With most technology and automobile behemoths looking to carve out a path for themselves in the self-driving and autonomous ecosystem, Microsoft is now also looking to join the party. But instead of building a connected car of their own, Redmond is planning to empower those who’re building one. Thus, it has today unveiled a new Azure-based cloud platform that’ll help automakers deliver a next-generation driving experience.
Falling in line with the CES’17 conference currently ongoing in Las Vegas, Microsoft is joining the self-driving revolution with a set of tools that are built atop the Microsoft Azure cloud. Christened the Connected Vehicle Platform, it has been designed to provide automakers with another robust platform that’ll do the heavy-lifting of ingesting high volumes of sensor and camera data. It will enable the carmakers to get meaningful insights and drive them to power their connected services.
Speaking on the launch of the cloud platform, Peggy Johnson, Executive VP (Business Development) at Microsoft, says,
it’s a living, agile platform that starts with the cloud as the foundation and aims to address five core scenarios that our partners have told us are key priorities: predictive maintenance, improved in-car productivity, advanced navigation, customer insights and help building autonomous driving capabilities.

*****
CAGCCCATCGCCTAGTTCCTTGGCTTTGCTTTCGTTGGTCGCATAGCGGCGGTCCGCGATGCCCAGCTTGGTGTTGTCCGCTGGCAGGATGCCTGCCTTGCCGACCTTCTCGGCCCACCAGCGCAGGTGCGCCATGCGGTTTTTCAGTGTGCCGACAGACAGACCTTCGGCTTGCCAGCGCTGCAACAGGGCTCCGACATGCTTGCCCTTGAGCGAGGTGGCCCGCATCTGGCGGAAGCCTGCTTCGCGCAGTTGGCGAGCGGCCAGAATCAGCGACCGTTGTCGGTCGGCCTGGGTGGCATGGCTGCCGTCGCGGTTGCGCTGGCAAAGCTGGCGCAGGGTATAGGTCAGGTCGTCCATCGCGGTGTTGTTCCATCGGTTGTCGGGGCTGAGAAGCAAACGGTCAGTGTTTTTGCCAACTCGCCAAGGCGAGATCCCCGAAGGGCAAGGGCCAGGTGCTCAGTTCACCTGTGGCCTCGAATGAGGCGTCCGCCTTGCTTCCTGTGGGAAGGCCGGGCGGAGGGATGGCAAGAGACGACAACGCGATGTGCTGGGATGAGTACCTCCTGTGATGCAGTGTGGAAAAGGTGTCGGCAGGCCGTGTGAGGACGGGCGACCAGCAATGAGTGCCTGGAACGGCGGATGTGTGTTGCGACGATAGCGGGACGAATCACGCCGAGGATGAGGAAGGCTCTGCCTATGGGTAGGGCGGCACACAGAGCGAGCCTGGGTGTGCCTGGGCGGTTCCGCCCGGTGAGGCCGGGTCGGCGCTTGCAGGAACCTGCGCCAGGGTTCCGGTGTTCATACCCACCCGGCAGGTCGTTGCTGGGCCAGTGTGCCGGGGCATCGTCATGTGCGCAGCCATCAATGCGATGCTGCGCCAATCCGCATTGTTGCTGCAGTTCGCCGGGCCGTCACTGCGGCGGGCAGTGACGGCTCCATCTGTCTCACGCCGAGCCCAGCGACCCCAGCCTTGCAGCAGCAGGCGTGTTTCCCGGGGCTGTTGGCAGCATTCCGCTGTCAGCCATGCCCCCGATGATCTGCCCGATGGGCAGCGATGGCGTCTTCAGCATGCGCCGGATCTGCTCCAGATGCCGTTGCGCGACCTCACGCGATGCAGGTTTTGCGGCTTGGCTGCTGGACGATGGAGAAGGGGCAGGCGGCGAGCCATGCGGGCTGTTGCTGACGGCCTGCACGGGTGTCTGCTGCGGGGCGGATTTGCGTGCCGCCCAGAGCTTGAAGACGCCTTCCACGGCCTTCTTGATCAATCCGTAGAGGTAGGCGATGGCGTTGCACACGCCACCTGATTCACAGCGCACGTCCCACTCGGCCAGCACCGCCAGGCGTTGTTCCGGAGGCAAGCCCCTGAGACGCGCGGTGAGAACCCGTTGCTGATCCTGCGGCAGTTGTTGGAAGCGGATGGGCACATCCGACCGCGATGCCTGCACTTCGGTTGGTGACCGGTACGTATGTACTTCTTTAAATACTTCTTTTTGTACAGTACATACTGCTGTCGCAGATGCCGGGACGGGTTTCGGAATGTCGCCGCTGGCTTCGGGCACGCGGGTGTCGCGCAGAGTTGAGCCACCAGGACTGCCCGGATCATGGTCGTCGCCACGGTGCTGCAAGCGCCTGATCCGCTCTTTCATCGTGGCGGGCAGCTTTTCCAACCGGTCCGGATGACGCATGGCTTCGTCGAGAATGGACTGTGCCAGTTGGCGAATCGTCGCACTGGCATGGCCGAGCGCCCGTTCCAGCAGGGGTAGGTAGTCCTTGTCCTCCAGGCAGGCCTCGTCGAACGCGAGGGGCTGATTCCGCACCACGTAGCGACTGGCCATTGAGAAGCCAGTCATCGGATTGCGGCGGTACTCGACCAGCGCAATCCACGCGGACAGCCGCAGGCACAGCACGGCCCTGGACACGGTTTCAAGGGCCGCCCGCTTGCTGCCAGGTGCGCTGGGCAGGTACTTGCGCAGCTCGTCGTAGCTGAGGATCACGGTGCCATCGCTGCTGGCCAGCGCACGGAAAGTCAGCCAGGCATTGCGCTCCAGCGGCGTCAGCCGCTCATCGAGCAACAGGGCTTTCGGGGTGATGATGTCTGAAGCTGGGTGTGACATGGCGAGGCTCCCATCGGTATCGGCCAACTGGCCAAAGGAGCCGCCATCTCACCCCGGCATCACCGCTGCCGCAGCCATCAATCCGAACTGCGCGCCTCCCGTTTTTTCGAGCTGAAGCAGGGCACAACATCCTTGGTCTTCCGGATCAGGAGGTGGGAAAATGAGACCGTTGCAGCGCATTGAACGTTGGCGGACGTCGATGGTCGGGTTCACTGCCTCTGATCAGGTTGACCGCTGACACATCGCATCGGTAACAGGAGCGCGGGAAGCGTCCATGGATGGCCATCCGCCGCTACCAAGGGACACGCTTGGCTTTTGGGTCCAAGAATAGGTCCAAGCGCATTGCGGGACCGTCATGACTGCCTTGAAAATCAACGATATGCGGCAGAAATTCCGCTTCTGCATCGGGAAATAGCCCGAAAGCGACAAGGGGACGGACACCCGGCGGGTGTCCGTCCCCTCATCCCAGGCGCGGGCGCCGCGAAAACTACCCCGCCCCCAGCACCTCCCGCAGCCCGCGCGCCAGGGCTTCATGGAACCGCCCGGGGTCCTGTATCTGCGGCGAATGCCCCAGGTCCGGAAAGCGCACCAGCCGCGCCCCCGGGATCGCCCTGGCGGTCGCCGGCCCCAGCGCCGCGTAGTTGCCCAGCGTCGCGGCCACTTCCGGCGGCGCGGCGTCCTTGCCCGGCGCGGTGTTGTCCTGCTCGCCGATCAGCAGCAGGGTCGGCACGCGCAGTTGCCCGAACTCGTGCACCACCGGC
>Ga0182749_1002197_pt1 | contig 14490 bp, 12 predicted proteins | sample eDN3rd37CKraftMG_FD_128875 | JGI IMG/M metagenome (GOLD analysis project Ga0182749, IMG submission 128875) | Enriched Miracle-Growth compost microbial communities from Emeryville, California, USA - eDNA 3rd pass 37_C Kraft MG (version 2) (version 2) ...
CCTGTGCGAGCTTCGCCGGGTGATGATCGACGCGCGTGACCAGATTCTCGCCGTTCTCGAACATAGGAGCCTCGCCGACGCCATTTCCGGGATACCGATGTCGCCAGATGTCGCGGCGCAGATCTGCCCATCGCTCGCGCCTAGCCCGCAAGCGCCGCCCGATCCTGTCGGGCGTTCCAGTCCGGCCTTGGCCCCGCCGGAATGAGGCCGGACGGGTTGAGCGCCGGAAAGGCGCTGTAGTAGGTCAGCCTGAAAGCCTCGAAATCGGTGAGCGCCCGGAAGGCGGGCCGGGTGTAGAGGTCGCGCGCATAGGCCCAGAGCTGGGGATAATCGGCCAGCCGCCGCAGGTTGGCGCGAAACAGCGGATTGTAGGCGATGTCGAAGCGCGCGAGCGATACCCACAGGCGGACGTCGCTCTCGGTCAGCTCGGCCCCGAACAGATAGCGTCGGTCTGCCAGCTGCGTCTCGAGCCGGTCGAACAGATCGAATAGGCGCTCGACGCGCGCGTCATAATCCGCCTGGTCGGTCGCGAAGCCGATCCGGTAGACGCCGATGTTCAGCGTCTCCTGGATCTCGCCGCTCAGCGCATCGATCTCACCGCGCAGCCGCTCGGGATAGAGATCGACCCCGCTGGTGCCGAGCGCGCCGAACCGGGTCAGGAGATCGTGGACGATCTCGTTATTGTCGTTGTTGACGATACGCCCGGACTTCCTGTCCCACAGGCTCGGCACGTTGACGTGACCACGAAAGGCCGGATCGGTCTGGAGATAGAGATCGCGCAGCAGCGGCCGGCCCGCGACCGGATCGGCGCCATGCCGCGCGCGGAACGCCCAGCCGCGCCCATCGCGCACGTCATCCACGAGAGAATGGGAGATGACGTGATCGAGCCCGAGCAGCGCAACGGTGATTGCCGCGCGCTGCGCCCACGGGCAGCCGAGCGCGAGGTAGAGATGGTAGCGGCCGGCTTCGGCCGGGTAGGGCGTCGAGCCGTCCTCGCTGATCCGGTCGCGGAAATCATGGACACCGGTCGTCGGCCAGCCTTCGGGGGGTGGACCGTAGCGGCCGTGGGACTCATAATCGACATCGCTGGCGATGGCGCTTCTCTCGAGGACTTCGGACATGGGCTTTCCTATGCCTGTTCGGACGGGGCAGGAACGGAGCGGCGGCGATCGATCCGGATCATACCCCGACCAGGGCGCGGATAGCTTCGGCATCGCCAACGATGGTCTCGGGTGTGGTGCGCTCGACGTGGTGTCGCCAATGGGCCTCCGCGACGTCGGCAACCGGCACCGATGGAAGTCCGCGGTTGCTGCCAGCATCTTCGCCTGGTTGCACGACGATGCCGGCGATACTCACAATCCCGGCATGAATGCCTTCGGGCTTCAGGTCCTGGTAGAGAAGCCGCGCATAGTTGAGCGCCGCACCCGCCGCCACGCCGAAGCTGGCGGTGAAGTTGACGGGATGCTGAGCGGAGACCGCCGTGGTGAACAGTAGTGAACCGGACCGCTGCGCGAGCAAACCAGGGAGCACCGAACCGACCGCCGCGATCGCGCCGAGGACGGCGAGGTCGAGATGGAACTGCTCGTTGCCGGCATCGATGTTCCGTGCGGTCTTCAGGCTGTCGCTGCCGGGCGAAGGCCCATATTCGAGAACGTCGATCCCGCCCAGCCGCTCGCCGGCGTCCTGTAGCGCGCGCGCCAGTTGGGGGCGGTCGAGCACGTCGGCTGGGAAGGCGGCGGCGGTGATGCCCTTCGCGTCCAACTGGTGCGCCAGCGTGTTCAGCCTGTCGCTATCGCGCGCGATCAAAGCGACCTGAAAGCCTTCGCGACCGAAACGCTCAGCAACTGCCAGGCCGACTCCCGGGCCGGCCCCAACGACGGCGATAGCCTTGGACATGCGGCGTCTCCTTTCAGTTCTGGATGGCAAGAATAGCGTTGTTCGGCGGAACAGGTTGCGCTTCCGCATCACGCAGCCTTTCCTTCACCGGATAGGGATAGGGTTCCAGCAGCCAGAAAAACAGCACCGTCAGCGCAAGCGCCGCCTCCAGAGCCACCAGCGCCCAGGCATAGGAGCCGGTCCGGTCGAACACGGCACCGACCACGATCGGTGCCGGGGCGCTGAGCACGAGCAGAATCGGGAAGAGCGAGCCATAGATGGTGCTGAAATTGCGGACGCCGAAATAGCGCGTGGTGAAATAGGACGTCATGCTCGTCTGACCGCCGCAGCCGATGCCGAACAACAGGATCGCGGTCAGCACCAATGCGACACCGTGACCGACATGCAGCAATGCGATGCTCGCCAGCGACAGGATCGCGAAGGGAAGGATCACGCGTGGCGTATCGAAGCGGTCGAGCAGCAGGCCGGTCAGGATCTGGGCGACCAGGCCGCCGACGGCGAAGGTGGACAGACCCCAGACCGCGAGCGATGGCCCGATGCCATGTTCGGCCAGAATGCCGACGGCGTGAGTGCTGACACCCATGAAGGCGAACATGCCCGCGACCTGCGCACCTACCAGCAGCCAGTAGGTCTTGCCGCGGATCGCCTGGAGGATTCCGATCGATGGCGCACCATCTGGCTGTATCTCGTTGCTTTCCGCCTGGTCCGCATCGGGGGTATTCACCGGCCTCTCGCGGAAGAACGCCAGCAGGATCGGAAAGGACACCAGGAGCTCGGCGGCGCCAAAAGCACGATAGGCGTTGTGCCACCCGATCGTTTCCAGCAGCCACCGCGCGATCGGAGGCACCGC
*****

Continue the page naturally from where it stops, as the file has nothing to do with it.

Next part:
This cloud-based connected platform is going to enable a wide variety of automakers to augment their customers driving experience with an advanced navigation system, predictive maintenance, remote monitoring of car features and more. The bots built on the company’s Azure cloud platform will also enable them to build tools, similar to Nvidia’s Co-Pilot, to analyze the driver and customize the ride, performance and entertainment options.
To top that off, the company has also announced partnerships with the Renault-Nissan Alliance and BMW to enable both of them to develop their connected car platforms on the cloud. The Redmond giant has been working with Renault-Nissan on a multitude of other projects and is now planning to bring connected car services to their vehicles in the coming year. The automaker is Microsoft’s first partner for the usage of this connected platform.
Further, Microsoft concludes the official blog post by adding:
Today, the car is more than just a ride between two places — it is a hub of activity for daily life. People are looking to have truly connected experiences in their cars so that they can get more done, save time and make life easier. While safety and security are baseline requirements, our services can help make a person’s work day more efficient